The Montfort Group

In This Unprecedented Time Take A Breath

Between stimulus and response, there is a space. In that space is our power to choose our response. In our response lies our growth and our freedom.

Viktor Frankl

In this unprecedented time, we are all waiting, watching and wondering what is in store, and in suspense of what will happen next. How will the world go back to normal or will it ever be normal again? How will my family, friends, and community be affected by this highly contagious virus sweeping the world? What do our collective and individual futures hold? These questions fill the news, social media feeds, conversations with family, clients, co-workers, friends; it’s on all of our minds, it’s all we can think and talk about. The climate of anxiety is palpable, thick, almost tangible. In these moments it is of utmost importance to take a breath.

Globally we are grappling with this health crisis and trying our best to understand the new reality that is unfolding before our eyes. The severity and uncertainty of the situation makes it easy to slip into a downward spiral and land in a state of panic. 

When I feel this happening to me, I stop for a moment and use a tool I have at my disposal no matter where I am or what I am doing. I use my breath to calm down when I feel overloaded by emotions. 

The process sounds simple but is profound. Take 60 seconds to stop and focus on your breath. Notice the feeling of air filling the lungs into the belly until you sense the moment the lungs release the air on the exhale. Some of you may be skeptical and that’s okay. Truthfully, breathing does not solve the problem at hand, it absolutely does not stop the overwhelmedness, and it does not cure the fear. But breathing is an effective way to emotionally and physically regain composure when facing difficult situations so you can think clearly and logically.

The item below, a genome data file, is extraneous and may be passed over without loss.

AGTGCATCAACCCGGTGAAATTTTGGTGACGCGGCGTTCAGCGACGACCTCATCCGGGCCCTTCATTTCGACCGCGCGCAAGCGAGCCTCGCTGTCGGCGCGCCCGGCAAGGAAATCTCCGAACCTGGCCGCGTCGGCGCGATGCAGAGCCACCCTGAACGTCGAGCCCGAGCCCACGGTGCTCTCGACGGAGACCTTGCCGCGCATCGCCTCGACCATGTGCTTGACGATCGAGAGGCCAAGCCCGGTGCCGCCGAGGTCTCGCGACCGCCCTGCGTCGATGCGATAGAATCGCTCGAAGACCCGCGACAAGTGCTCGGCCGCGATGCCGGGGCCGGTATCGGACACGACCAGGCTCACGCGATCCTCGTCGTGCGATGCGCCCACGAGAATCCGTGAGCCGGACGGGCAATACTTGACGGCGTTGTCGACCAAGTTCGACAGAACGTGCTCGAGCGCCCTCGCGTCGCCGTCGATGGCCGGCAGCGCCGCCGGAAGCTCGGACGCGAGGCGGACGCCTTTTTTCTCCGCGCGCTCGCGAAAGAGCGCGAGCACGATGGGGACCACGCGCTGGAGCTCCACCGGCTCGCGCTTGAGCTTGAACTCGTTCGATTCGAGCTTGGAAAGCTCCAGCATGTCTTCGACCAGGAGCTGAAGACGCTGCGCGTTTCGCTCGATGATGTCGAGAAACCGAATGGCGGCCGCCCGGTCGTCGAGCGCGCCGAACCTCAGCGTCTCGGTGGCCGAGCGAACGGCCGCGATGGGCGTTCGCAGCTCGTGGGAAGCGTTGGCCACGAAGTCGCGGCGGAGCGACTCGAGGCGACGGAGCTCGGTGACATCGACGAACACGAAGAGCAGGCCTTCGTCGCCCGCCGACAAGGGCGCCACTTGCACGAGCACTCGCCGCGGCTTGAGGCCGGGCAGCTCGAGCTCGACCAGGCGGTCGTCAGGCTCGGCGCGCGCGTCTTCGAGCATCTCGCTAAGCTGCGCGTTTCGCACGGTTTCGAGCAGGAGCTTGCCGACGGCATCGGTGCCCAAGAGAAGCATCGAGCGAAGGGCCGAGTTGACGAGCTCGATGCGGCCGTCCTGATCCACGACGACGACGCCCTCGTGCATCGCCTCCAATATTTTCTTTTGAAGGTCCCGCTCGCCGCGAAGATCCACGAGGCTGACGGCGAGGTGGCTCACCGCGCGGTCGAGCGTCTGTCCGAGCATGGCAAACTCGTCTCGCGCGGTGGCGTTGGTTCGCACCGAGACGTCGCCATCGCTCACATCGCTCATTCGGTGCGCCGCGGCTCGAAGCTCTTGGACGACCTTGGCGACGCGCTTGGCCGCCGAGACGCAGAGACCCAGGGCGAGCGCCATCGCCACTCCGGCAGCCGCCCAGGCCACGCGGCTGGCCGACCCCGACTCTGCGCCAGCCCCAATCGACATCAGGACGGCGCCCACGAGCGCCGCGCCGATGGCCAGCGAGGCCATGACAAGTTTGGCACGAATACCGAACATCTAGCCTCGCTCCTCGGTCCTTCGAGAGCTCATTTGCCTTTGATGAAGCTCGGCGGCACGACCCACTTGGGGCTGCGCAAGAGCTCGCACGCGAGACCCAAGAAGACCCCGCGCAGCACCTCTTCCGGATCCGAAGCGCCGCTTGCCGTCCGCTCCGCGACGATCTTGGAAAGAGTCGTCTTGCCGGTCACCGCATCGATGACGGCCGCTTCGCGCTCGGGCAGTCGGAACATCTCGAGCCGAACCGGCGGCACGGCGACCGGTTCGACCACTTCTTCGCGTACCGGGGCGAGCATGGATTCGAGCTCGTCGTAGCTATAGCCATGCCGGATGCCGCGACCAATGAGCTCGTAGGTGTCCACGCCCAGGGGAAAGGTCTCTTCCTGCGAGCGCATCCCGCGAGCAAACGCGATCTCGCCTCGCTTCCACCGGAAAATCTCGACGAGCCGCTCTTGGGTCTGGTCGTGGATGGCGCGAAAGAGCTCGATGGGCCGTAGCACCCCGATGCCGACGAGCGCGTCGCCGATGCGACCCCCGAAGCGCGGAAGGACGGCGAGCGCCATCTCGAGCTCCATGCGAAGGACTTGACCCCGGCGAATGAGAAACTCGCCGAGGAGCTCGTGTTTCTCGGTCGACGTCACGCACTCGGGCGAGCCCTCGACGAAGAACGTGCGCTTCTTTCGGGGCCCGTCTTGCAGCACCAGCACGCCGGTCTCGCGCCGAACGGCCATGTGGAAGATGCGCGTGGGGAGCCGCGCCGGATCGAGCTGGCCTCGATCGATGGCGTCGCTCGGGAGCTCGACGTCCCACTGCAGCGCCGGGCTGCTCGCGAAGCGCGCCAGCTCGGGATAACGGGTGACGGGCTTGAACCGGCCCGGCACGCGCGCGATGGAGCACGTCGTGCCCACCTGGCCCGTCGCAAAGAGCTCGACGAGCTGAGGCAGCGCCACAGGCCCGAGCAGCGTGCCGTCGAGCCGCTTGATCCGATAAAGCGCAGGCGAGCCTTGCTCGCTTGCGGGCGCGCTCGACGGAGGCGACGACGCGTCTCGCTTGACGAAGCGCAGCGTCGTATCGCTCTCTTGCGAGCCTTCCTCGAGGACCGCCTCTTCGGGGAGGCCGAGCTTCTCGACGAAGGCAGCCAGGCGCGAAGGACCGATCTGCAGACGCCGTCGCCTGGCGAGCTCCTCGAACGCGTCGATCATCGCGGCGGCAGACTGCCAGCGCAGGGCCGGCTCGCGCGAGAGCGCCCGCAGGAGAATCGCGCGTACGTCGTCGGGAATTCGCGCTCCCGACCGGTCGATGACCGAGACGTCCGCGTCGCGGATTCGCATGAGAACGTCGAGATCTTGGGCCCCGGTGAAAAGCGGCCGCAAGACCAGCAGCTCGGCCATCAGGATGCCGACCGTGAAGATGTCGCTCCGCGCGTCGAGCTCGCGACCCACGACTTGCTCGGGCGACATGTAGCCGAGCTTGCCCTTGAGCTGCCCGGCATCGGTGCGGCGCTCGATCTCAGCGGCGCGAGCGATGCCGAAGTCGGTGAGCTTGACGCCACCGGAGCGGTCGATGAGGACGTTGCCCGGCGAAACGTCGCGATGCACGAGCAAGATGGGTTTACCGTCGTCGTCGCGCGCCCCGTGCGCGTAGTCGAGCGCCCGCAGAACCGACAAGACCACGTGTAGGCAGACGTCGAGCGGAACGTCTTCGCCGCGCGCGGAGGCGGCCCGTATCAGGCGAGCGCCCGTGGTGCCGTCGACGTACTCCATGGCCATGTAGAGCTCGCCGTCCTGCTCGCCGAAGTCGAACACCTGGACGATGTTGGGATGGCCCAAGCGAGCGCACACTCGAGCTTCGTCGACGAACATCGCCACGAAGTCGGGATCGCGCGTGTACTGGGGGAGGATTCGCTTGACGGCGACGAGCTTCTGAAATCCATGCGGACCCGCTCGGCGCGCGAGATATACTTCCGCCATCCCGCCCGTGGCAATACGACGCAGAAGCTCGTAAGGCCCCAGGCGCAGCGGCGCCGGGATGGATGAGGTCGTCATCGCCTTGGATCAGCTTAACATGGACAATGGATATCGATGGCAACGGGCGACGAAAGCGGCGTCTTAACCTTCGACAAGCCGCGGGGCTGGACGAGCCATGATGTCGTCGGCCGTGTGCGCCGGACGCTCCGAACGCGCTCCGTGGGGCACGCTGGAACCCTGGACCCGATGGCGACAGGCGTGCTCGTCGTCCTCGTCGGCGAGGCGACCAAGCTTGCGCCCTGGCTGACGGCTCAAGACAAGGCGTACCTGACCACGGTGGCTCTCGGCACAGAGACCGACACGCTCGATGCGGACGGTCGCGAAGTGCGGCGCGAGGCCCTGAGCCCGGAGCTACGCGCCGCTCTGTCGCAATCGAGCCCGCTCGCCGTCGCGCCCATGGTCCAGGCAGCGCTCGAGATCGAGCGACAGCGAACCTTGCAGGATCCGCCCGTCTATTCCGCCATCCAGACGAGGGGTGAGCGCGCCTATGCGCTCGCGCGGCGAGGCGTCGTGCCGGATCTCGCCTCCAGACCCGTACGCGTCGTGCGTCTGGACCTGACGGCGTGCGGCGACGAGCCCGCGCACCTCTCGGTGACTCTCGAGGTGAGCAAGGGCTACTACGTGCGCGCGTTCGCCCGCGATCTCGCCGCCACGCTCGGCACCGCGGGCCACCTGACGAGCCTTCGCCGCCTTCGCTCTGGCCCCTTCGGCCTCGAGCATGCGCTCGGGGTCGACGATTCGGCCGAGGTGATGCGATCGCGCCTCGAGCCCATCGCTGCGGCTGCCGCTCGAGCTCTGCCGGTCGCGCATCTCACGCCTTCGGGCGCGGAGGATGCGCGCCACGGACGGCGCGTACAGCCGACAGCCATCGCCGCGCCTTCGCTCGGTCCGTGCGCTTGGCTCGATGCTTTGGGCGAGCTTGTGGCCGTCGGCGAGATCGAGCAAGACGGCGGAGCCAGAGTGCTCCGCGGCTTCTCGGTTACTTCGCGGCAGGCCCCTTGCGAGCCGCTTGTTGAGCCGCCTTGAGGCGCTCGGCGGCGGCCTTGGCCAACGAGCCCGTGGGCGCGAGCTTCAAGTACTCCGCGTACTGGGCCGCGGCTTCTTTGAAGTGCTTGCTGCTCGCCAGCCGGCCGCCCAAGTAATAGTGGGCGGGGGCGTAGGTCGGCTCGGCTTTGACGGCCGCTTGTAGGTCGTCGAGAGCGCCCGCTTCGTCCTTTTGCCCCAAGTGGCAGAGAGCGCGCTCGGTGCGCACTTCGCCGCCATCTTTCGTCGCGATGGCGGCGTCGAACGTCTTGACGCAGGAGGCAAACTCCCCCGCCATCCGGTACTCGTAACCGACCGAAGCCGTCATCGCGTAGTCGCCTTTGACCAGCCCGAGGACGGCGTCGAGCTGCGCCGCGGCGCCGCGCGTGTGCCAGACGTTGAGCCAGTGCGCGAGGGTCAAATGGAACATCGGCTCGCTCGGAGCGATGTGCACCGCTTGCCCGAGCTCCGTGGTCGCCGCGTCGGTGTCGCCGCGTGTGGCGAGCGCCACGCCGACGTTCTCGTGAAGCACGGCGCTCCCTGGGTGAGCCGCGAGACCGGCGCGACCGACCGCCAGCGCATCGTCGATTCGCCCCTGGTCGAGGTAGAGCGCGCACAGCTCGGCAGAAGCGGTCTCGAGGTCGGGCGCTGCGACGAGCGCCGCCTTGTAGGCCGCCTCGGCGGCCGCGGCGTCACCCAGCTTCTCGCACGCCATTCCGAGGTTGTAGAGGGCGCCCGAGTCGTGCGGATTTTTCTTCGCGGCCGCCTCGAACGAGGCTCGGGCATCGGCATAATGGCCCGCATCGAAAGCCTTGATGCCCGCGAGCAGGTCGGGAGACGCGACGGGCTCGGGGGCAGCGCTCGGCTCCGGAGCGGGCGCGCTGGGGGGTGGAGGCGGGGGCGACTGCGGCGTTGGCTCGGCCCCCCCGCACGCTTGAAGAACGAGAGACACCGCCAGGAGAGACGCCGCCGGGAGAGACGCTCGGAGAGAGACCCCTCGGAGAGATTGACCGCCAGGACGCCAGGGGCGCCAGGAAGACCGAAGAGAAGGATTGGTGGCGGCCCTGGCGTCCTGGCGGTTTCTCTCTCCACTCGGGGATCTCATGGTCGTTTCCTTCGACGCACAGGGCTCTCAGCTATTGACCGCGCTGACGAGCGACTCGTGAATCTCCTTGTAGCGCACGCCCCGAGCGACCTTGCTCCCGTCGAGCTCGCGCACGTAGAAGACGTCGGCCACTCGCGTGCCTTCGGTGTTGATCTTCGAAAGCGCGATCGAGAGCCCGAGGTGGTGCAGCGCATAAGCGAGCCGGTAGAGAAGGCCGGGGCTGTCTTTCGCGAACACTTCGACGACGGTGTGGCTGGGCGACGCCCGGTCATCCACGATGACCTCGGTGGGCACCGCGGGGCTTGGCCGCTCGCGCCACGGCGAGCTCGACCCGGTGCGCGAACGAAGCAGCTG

Connecting with this simple action helps the body move from a flight or fight state by triggering the parasympathetic nervous system and allowing the body to relax and regulate. With practice, you can learn to intentionally stimulate the parasympathetic nervous system to immediately reduce anxiety and stress, which lifts mood, strengthens the immune system, and reduces blood pressure.

Even 1 minute of mindful breathing can help to make intentional decisions. To get started, set 3 phone reminders (one in the morning, at lunch and in the evening) to breathe for 1 minute. You can increase the time increment when you notice the minute goes by quickly. Give it a try and see if it helps you create a calming space amid this time of uncertainty. 

If you want to learn more about breathwork or strategies to reduce your stress and anxiety, especially during this ongoing state of crisis, contact me at The Montfort Group to schedule an appointment.  

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